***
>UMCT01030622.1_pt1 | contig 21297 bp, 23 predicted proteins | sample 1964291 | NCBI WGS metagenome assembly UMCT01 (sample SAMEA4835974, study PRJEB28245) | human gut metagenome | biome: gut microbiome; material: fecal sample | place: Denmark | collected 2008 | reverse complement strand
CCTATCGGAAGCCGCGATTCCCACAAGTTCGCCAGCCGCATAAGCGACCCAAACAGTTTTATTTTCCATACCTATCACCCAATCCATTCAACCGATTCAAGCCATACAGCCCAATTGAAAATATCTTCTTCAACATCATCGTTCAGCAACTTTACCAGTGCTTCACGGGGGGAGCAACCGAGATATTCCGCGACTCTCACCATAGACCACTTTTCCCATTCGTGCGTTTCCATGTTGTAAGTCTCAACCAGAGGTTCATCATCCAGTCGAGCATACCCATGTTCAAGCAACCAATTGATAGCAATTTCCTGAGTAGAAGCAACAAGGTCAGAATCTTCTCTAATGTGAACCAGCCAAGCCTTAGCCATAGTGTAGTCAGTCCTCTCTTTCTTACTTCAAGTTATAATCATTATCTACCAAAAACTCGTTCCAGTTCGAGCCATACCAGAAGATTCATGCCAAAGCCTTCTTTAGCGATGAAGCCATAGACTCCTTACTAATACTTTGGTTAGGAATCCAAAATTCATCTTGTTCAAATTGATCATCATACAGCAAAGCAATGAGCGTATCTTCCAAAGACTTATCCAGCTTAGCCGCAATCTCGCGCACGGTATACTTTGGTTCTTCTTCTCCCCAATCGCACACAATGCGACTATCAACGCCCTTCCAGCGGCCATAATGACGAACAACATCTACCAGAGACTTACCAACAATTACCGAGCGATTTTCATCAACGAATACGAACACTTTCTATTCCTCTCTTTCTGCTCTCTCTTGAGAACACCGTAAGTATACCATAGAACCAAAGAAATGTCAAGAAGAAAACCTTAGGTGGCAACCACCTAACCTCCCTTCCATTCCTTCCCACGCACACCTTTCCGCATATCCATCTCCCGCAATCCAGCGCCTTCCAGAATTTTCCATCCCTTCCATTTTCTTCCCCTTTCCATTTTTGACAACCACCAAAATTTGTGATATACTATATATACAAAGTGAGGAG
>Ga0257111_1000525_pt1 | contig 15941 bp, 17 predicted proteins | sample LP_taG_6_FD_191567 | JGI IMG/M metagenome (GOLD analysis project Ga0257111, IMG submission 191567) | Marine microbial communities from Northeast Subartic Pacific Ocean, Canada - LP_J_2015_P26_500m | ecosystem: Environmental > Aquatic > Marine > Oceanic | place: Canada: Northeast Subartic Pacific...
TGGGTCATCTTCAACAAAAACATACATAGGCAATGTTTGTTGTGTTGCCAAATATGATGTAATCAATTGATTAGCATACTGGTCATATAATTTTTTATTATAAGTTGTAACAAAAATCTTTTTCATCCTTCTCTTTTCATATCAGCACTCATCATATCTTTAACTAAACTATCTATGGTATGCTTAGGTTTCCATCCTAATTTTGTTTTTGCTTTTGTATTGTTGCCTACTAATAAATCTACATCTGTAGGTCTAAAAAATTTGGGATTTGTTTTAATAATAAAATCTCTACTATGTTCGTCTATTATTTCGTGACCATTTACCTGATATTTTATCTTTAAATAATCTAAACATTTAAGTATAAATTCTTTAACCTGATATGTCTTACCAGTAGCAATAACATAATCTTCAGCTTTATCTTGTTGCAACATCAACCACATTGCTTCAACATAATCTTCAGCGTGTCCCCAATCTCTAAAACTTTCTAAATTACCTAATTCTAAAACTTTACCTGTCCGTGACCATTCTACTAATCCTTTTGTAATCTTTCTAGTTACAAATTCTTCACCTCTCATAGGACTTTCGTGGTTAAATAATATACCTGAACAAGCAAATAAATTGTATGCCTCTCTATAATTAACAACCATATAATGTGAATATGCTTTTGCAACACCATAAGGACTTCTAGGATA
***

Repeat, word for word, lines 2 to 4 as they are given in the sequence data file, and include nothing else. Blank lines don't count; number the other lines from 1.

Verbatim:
CCTATCGGAAGCCGCGATTCCCACAAGTTCGCCAGCCGCATAAGCGACCCAAACAGTTTTATTTTCCATACCTATCACCCAATCCATTCAACCGATTCAAGCCATACAGCCCAATTGAAAATATCTTCTTCAACATCATCGTTCAGCAACTTTACCAGTGCTTCACGGGGGGAGCAACCGAGATATTCCGCGACTCTCACCATAGACCACTTTTCCCATTCGTGCGTTTCCATGTTGTAAGTCTCAACCAGAGGTTCATCATCCAGTCGAGCATACCCATGTTCAAGCAACCAATTGATAGCAATTTCCTGAGTAGAAGCAACAAGGTCAGAATCTTCTCTAATGTGAACCAGCCAAGCCTTAGCCATAGTGTAGTCAGTCCTCTCTTTCTTACTTCAAGTTATAATCATTATCTACCAAAAACTCGTTCCAGTTCGAGCCATACCAGAAGATTCATGCCAAAGCCTTCTTTAGCGATGAAGCCATAGACTCCTTACTAATACTTTGGTTAGGAATCCAAAATTCATCTTGTTCAAATTGATCATCATACAGCAAAGCAATGAGCGTATCTTCCAAAGACTTATCCAGCTTAGCCGCAATCTCGCGCACGGTATACTTTGGTTCTTCTTCTCCCCAATCGCACACAATGCGACTATCAACGCCCTTCCAGCGGCCATAATGACGAACAACATCTACCAGAGACTTACCAACAATTACCGAGCGATTTTCATCAACGAATACGAACACTTTCTATTCCTCTCTTTCTGCTCTCTCTTGAGAACACCGTAAGTATACCATAGAACCAAAGAAATGTCAAGAAGAAAACCTTAGGTGGCAACCACCTAACCTCCCTTCCATTCCTTCCCACGCACACCTTTCCGCATATCCATCTCCCGCAATCCAGCGCCTTCCAGAATTTTCCATCCCTTCCATTTTCTTCCCCTTTCCATTTTTGACAACCACCAAAATTTGTGATATACTATATATACAAAGTGAGGAG
>Ga0257111_1000525_pt1 | contig 15941 bp, 17 predicted proteins | sample LP_taG_6_FD_191567 | JGI IMG/M metagenome (GOLD analysis project Ga0257111, IMG submission 191567) | Marine microbial communities from Northeast Subartic Pacific Ocean, Canada - LP_J_2015_P26_500m | ecosystem: Environmental > Aquatic > Marine > Oceanic | place: Canada: Northeast Subartic Pacific...
TGGGTCATCTTCAACAAAAACATACATAGGCAATGTTTGTTGTGTTGCCAAATATGATGTAATCAATTGATTAGCATACTGGTCATATAATTTTTTATTATAAGTTGTAACAAAAATCTTTTTCATCCTTCTCTTTTCATATCAGCACTCATCATATCTTTAACTAAACTATCTATGGTATGCTTAGGTTTCCATCCTAATTTTGTTTTTGCTTTTGTATTGTTGCCTACTAATAAATCTACATCTGTAGGTCTAAAAAATTTGGGATTTGTTTTAATAATAAAATCTCTACTATGTTCGTCTATTATTTCGTGACCATTTACCTGATATTTTATCTTTAAATAATCTAAACATTTAAGTATAAATTCTTTAACCTGATATGTCTTACCAGTAGCAATAACATAATCTTCAGCTTTATCTTGTTGCAACATCAACCACATTGCTTCAACATAATCTTCAGCGTGTCCCCAATCTCTAAAACTTTCTAAATTACCTAATTCTAAAACTTTACCTGTCCGTGACCATTCTACTAATCCTTTTGTAATCTTTCTAGTTACAAATTCTTCACCTCTCATAGGACTTTCGTGGTTAAATAATATACCTGAACAAGCAAATAAATTGTATGCCTCTCTATAATTAACAACCATATAATGTGAATATGCTTTTGCAACACCATAAGGACTTCTAGGATA